Do your overflowing trash can and recycling bin make you feel like a failure as you drag them to the curb on trash day?

You’re supposed to reduce, reuse, recycle, but everything you buy comes encased in plastic. If you buy it online, that plastic comes packed in paper and yet more plastic inside a cardboard box. Did you treat your family to pizza on Friday? Those grease-stained boxes are in the trash can, straining to unfold themselves inside a plastic bag. Did your kid convince you to grab some juice boxes as you approached the checkout at the grocery store? In the moment it seemed like a reasonable compromise to avoid an argument, though you knew it would be better to get a big bottle of juice and use cups (or just have everyone drink water).

You didn’t design the systems of overproduction and excess that yield mountains of trash. You can do your small part to fight it, but so can our public officials through measures like plastic bag bans.

You do have allies. Most businesses we rely on give us a shamefully narrow range of circular options, but thankfully some of them are forging a new path, whether that’s with refillable personal care products or reusable containers to hold our food.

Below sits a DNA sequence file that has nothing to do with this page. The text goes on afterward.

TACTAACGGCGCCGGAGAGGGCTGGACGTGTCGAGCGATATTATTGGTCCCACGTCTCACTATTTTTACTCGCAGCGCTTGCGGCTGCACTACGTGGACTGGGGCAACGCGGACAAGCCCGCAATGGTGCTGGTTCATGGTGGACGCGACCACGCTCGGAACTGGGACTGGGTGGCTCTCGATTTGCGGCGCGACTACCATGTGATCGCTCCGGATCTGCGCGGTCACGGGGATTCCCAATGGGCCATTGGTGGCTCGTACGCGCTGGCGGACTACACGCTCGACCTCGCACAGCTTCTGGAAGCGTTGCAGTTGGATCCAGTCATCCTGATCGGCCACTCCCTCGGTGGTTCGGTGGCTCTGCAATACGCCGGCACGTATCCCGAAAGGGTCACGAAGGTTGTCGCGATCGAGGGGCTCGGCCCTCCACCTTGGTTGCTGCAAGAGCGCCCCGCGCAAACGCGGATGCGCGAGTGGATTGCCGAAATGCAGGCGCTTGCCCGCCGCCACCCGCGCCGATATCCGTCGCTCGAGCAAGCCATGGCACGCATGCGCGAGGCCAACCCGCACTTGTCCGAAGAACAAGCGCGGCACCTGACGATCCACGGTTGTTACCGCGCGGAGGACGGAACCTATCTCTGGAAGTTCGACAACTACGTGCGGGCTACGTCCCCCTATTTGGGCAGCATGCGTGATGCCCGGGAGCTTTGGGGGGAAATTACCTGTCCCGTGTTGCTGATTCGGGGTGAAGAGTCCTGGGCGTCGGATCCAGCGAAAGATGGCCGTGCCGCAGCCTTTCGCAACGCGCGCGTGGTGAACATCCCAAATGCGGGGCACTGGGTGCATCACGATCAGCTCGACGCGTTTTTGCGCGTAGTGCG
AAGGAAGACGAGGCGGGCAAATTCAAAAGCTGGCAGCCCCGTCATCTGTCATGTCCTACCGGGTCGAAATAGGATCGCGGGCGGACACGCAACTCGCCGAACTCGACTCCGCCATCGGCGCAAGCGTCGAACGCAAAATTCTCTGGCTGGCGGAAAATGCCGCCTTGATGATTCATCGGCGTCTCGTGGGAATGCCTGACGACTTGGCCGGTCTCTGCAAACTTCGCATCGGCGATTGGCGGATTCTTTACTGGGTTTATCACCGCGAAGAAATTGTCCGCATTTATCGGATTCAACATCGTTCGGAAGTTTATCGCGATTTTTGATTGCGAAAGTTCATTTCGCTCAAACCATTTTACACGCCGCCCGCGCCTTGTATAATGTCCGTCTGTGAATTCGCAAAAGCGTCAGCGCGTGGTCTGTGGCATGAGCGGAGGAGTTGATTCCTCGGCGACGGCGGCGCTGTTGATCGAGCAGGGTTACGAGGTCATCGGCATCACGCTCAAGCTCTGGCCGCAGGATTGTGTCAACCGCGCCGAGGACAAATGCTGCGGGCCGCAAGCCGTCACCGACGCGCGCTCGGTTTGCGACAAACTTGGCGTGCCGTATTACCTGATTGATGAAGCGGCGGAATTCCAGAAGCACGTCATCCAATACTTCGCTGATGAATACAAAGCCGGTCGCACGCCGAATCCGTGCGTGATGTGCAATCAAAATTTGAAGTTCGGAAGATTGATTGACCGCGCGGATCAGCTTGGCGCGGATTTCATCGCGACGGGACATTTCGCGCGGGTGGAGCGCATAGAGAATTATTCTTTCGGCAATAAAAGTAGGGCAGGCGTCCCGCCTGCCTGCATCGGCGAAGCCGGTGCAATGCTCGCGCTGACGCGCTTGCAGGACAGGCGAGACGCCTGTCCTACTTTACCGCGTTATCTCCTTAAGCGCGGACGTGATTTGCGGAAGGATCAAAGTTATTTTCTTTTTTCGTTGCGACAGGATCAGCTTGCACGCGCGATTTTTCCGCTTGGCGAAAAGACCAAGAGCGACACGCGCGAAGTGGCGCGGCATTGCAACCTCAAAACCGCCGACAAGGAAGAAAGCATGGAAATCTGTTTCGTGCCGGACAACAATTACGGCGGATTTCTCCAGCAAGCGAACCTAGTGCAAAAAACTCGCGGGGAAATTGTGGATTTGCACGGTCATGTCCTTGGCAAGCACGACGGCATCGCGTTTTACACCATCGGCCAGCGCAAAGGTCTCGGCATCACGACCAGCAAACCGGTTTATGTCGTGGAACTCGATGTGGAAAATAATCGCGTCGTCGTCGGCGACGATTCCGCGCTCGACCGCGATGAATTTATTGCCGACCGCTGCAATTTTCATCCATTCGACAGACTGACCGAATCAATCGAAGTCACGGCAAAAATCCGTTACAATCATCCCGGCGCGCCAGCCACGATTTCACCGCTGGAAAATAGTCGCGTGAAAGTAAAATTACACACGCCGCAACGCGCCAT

Keep reducing, reusing and recycling as much as you can. We hope this issue sparks a little bit of hope that a world in which doing so easily is possible. And remember: you’re part of the solution, but it’s not all on you.

Want to read more about how we ended up with our trashy solid waste problem? At Grid we are fans of “Gone Tomorrow: the Hidden Life of Garbage” by Heather Rogers. Published in 2006, it will take you through the rise of the consumer economy, as companies marketed more stuff we never needed to buy and industries responded to the resulting surge in waste by shifting the burden of responsibility to local governments and consumers.

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Latest from #176 January 2024